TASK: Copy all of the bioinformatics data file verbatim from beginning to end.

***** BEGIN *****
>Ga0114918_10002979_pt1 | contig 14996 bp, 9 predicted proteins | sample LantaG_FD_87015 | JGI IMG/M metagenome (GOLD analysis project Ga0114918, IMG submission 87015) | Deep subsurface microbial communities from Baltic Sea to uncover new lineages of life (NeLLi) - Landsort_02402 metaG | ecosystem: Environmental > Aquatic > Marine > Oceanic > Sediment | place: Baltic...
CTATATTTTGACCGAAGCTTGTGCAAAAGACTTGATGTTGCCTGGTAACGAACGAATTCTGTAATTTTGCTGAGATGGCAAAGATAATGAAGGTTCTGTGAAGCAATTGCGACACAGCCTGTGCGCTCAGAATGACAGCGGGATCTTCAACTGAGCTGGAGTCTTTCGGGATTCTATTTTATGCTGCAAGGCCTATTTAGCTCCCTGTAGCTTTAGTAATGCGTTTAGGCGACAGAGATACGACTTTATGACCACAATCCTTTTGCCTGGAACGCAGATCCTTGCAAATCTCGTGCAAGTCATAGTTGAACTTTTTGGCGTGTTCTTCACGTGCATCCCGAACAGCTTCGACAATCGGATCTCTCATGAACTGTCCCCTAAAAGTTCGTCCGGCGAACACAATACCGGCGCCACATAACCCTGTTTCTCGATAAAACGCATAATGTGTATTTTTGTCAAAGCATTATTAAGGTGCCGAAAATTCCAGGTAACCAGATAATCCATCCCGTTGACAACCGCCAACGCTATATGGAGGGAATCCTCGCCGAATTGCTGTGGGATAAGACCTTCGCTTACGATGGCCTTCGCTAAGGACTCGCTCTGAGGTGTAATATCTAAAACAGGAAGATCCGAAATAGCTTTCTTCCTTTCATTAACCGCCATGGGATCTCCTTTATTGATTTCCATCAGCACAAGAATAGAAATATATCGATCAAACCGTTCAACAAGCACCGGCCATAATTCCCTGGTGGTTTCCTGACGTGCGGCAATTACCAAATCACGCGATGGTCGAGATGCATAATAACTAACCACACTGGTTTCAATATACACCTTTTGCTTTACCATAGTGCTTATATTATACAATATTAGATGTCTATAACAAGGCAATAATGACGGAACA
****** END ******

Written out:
>Ga0114918_10002979_pt1 | contig 14996 bp, 9 predicted proteins | sample LantaG_FD_87015 | JGI IMG/M metagenome (GOLD analysis project Ga0114918, IMG submission 87015) | Deep subsurface microbial communities from Baltic Sea to uncover new lineages of life (NeLLi) - Landsort_02402 metaG | ecosystem: Environmental > Aquatic > Marine > Oceanic > Sediment | place: Baltic...
CTATATTTTGACCGAAGCTTGTGCAAAAGACTTGATGTTGCCTGGTAACGAACGAATTCTGTAATTTTGCTGAGATGGCAAAGATAATGAAGGTTCTGTGAAGCAATTGCGACACAGCCTGTGCGCTCAGAATGACAGCGGGATCTTCAACTGAGCTGGAGTCTTTCGGGATTCTATTTTATGCTGCAAGGCCTATTTAGCTCCCTGTAGCTTTAGTAATGCGTTTAGGCGACAGAGATACGACTTTATGACCACAATCCTTTTGCCTGGAACGCAGATCCTTGCAAATCTCGTGCAAGTCATAGTTGAACTTTTTGGCGTGTTCTTCACGTGCATCCCGAACAGCTTCGACAATCGGATCTCTCATGAACTGTCCCCTAAAAGTTCGTCCGGCGAACACAATACCGGCGCCACATAACCCTGTTTCTCGATAAAACGCATAATGTGTATTTTTGTCAAAGCATTATTAAGGTGCCGAAAATTCCAGGTAACCAGATAATCCATCCCGTTGACAACCGCCAACGCTATATGGAGGGAATCCTCGCCGAATTGCTGTGGGATAAGACCTTCGCTTACGATGGCCTTCGCTAAGGACTCGCTCTGAGGTGTAATATCTAAAACAGGAAGATCCGAAATAGCTTTCTTCCTTTCATTAACCGCCATGGGATCTCCTTTATTGATTTCCATCAGCACAAGAATAGAAATATATCGATCAAACCGTTCAACAAGCACCGGCCATAATTCCCTGGTGGTTTCCTGACGTGCGGCAATTACCAAATCACGCGATGGTCGAGATGCATAATAACTAACCACACTGGTTTCAATATACACCTTTTGCTTTACCATAGTGCTTATATTATACAATATTAGATGTCTATAACAAGGCAATAATGACGGAACA